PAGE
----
If you are using the peer reference to determine if the practitioner is competent and qualified for the privileges requested, you do need to provide a copy or a listing of the requested privileges.
If a provider requests to remove privileges, does this need to be reported?
Professional review actions based on reasons related to professional competence or conduct which adversely affect clinical privileges for a period longer than 30 days must be reported to the NPDB. Voluntary surrender or restriction of clinical privileges while under, or to avoid, an investigation must be reported.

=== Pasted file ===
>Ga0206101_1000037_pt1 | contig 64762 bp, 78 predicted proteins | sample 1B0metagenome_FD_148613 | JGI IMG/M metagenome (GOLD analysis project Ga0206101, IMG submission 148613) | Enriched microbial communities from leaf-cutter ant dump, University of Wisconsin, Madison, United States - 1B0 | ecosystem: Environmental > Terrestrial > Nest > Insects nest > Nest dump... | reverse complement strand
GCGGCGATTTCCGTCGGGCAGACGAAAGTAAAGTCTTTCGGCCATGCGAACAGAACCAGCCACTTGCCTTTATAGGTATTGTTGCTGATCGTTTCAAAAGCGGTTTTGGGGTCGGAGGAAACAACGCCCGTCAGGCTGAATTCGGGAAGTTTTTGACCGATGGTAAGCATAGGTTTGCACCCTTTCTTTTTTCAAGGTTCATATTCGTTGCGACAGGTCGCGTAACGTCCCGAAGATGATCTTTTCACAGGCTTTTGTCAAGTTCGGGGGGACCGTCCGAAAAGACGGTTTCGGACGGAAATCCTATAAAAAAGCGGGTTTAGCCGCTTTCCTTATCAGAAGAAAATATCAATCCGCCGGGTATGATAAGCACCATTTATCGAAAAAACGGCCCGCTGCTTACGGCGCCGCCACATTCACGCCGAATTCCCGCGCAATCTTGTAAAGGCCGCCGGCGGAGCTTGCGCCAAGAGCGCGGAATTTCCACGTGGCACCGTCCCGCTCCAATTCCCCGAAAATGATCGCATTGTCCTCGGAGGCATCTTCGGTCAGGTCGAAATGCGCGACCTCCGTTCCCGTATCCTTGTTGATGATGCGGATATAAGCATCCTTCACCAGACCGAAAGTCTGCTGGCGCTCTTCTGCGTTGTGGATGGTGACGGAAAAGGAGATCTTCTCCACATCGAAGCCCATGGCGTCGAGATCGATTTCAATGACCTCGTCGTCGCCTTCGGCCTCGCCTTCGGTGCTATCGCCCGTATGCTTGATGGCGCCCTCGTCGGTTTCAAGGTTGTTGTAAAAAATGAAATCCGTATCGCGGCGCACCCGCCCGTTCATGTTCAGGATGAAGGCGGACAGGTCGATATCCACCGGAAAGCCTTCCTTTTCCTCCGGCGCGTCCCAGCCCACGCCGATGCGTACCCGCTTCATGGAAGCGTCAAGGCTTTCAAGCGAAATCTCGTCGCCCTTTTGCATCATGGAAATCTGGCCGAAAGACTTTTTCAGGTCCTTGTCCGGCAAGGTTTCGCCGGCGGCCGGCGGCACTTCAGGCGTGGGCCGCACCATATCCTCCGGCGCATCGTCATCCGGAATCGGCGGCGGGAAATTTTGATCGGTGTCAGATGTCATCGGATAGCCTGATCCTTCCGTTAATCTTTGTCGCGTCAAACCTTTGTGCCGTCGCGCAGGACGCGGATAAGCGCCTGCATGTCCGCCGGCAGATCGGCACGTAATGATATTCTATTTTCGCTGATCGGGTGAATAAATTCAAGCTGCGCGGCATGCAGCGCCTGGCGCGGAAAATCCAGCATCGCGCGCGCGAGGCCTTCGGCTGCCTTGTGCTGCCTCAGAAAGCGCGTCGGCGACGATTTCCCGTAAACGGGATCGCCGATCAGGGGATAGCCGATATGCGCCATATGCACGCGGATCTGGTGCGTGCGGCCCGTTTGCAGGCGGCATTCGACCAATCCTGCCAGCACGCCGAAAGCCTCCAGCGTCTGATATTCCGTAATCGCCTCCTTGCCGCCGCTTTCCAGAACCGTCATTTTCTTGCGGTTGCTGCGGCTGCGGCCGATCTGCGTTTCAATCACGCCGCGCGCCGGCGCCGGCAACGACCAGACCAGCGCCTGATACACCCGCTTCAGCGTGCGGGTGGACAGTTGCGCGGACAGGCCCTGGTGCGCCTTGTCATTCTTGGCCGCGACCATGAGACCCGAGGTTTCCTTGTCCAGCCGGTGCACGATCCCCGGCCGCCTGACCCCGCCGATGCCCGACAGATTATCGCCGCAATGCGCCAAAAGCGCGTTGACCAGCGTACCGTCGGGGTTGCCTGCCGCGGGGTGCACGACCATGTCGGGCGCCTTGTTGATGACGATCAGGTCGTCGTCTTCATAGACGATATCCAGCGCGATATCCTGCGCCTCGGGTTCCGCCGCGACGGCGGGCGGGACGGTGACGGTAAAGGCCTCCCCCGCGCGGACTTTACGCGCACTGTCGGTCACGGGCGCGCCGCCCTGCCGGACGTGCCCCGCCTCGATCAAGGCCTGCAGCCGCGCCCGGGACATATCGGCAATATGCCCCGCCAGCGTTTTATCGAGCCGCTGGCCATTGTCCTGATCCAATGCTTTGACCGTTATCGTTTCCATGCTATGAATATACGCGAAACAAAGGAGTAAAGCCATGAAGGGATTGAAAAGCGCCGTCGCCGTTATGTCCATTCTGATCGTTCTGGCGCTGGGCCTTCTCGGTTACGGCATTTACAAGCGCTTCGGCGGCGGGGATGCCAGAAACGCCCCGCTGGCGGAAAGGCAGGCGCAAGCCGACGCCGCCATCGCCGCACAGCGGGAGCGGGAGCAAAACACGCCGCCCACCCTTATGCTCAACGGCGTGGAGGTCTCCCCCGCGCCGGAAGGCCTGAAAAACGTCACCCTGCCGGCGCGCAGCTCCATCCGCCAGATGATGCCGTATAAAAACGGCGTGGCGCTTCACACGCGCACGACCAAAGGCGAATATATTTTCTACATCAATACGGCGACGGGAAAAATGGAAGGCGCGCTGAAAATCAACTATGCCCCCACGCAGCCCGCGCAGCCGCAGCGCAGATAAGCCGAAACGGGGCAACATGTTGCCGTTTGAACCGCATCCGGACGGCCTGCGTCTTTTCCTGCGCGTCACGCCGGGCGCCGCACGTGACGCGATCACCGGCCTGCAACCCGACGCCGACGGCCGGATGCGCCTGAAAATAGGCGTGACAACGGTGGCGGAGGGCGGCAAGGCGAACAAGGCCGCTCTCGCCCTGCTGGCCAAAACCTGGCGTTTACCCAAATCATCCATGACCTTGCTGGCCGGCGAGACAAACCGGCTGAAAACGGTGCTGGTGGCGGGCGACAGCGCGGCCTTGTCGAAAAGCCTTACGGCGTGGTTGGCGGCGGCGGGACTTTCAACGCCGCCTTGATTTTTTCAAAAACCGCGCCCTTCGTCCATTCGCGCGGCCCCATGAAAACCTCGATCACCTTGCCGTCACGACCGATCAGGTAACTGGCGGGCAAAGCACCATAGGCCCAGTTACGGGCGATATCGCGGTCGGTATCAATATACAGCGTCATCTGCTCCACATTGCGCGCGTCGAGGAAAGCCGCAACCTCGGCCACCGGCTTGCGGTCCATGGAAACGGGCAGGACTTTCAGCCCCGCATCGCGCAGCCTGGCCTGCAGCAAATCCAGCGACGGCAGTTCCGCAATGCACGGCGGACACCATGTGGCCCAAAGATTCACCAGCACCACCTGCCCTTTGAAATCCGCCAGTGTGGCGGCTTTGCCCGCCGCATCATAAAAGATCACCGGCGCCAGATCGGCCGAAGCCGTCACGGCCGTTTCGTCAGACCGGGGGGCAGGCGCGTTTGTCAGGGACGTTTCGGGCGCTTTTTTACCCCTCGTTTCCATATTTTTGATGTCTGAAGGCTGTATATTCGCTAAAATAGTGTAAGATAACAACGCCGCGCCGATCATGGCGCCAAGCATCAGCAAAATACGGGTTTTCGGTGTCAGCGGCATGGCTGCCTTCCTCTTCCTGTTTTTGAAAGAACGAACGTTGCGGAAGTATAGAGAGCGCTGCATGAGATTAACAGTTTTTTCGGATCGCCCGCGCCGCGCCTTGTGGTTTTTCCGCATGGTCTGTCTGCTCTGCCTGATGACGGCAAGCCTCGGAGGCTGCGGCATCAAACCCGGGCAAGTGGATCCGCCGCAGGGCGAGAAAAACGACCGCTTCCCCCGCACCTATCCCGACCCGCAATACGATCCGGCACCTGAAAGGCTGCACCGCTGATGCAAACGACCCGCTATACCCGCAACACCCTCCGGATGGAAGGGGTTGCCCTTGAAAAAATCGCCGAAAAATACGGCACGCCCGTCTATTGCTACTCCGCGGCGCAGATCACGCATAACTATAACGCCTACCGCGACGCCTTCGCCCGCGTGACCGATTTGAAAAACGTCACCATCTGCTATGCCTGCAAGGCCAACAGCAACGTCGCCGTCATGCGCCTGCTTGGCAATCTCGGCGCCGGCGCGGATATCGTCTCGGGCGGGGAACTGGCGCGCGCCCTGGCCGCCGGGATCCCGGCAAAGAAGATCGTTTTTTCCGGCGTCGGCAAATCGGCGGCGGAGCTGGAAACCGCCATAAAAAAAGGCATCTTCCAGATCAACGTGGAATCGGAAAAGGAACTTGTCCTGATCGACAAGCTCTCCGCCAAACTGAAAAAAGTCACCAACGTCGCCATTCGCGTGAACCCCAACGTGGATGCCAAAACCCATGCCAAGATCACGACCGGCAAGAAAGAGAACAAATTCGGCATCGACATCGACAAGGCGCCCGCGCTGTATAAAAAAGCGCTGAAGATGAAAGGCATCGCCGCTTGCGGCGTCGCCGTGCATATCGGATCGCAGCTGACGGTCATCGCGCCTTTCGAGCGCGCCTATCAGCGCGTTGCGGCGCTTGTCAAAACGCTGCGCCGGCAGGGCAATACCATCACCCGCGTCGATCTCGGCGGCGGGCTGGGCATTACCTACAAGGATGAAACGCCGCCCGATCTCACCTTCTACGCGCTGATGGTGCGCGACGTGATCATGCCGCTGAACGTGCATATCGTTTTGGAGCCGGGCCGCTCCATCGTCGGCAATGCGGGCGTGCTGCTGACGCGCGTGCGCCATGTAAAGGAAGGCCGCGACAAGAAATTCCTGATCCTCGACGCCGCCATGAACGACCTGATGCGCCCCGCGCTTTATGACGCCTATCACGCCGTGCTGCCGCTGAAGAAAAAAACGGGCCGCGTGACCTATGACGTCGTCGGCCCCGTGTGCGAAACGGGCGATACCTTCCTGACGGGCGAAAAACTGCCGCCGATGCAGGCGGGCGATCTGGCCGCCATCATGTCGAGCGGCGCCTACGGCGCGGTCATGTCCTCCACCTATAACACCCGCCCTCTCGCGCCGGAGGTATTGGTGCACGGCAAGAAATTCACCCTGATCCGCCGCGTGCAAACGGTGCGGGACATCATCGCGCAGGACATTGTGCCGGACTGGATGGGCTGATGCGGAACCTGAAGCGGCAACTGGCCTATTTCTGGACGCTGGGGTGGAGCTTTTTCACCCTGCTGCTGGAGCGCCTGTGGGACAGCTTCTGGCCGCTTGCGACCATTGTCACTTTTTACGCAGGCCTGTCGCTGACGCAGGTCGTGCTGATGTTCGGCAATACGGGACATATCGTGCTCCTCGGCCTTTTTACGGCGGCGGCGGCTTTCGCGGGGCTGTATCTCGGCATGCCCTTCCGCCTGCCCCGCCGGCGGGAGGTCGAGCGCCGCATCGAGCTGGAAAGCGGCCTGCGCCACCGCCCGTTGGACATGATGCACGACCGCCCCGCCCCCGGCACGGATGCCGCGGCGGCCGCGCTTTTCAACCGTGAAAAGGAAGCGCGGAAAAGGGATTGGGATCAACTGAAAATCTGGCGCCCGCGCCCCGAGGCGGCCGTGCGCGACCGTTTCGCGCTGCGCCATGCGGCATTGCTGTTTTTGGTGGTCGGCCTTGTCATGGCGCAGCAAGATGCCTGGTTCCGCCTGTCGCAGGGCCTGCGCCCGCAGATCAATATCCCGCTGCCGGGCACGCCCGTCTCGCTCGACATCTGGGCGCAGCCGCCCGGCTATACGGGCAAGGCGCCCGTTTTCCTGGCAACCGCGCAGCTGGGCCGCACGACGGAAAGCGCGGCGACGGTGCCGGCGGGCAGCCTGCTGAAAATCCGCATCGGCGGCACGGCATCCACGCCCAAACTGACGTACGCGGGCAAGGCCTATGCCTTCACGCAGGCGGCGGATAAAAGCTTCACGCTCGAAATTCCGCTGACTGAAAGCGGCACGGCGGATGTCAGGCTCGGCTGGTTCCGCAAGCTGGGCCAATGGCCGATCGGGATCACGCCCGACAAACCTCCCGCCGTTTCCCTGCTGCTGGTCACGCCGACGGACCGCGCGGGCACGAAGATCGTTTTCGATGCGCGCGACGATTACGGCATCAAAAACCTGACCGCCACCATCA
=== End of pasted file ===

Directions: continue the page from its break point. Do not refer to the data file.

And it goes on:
HR is not allowed to put anything but we can. :)
Medical staff rules and HR regulations differ. With a signed consent and release form, medical staffs can share peer review information.
When is it considered a red flag if you are asking for other peer references, if the original ones submitted are not responding? Is there a number we should be looking at?
When a peer reference does not provide a reference, this can be a red flag. The reason for not providing the reference should be determined. The number of references required is up to the organization.
Should we have an attestation question that inquires about any training issues?